CONWAY (AP) — Court documents show the Horry Electric Cooperative will spend $6 million to settle claims that a program designed to reduce energy costs in new home construction caused moisture and mold growth inside the walls of some homes.
Circuit Judge Benjamin Culbertson approved a settlement in the class action lawsuit late last week.
Horry Electric Cooperative did not admit to any wrongdoing in the settlement.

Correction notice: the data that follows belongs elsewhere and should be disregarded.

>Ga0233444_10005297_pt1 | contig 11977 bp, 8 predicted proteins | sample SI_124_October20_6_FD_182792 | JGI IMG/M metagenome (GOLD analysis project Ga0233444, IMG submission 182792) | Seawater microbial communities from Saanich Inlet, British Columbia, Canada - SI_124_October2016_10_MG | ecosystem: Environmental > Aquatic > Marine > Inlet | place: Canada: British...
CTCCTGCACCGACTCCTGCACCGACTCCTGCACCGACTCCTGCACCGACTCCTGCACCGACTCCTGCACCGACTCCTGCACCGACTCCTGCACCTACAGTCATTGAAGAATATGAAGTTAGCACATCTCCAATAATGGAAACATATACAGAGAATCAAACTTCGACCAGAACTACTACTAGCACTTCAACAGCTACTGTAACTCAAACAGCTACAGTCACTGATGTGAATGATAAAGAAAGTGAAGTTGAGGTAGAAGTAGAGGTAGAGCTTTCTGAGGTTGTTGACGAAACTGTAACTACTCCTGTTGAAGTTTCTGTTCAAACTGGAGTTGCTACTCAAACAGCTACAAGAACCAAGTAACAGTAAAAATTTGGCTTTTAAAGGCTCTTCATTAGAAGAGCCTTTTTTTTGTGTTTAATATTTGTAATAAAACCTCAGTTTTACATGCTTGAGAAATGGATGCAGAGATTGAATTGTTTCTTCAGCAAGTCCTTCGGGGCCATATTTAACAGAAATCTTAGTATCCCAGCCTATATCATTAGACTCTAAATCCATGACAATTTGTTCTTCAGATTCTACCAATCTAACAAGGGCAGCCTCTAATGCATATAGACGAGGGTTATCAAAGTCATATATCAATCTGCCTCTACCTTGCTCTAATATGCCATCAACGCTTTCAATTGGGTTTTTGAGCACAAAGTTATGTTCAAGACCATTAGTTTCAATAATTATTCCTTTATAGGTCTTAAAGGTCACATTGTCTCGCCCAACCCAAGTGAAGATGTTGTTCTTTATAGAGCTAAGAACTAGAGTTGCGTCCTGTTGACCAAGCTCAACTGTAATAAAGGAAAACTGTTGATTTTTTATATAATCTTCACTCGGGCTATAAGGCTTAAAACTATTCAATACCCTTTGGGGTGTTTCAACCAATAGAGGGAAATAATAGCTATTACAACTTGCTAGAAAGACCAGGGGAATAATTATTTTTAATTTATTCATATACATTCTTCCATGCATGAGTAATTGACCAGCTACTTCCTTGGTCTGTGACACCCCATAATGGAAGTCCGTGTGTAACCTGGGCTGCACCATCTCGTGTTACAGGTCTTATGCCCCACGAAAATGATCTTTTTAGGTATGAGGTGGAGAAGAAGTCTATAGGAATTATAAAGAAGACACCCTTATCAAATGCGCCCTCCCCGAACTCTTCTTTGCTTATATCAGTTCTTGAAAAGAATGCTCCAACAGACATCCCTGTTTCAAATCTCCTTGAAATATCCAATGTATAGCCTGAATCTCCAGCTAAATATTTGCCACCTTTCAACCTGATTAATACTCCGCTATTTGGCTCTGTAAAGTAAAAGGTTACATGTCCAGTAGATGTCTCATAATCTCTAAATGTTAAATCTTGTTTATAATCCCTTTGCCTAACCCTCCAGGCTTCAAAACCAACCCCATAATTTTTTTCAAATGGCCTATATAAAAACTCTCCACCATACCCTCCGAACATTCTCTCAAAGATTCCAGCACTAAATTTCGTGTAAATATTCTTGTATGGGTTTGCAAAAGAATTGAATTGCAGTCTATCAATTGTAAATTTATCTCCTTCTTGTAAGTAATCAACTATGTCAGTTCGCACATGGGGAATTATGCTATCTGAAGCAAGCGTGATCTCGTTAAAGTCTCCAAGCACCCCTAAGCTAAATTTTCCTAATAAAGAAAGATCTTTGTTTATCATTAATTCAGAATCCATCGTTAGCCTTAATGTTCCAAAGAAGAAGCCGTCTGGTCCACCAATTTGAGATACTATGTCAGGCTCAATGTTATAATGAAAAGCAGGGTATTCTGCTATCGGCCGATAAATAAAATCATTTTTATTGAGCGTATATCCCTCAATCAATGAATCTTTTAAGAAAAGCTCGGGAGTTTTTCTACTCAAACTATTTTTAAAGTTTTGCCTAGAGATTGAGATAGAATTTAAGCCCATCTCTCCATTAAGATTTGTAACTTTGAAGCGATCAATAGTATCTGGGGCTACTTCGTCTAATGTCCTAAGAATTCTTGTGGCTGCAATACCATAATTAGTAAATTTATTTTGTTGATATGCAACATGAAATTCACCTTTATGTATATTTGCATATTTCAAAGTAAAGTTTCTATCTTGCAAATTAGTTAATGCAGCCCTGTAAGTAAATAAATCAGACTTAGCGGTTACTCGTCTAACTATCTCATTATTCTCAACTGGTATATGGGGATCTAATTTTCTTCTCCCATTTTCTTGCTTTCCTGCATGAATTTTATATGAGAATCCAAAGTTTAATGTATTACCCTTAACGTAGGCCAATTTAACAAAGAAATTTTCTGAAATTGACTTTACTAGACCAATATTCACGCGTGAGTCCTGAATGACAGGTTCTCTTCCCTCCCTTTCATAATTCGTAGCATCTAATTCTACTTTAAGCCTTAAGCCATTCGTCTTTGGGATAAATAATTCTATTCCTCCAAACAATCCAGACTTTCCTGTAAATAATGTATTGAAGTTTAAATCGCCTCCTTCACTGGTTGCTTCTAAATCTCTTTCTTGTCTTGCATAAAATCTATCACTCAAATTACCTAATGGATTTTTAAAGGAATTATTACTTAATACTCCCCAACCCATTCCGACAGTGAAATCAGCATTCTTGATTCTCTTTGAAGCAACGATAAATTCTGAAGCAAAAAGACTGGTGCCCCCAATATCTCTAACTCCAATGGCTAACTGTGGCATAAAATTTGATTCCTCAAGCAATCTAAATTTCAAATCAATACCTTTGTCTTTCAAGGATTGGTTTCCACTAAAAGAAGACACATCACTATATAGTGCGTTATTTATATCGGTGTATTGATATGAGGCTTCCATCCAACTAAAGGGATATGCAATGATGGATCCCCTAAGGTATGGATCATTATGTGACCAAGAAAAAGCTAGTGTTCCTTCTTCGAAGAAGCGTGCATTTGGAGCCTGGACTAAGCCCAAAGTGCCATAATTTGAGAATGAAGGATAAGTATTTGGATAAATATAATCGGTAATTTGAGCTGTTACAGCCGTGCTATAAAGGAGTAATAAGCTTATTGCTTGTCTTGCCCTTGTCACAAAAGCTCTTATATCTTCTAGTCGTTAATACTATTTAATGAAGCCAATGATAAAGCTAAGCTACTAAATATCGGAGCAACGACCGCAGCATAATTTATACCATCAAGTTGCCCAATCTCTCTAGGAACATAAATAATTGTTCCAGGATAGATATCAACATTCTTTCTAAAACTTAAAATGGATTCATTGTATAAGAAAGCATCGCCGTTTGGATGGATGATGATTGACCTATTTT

The utility has identified nearly 1,100 customers whose homes were built between 1998 and 2003 that were enrolled in the Good Cents program. Those homeowners will receive between $2,000 and $12,000, depending on the extent of damage. The money will help consumers recover repair costs and construction expenses.
Experts say the requirements of the Good Cents program resulted in wall and insulation damage, promoting mold growth.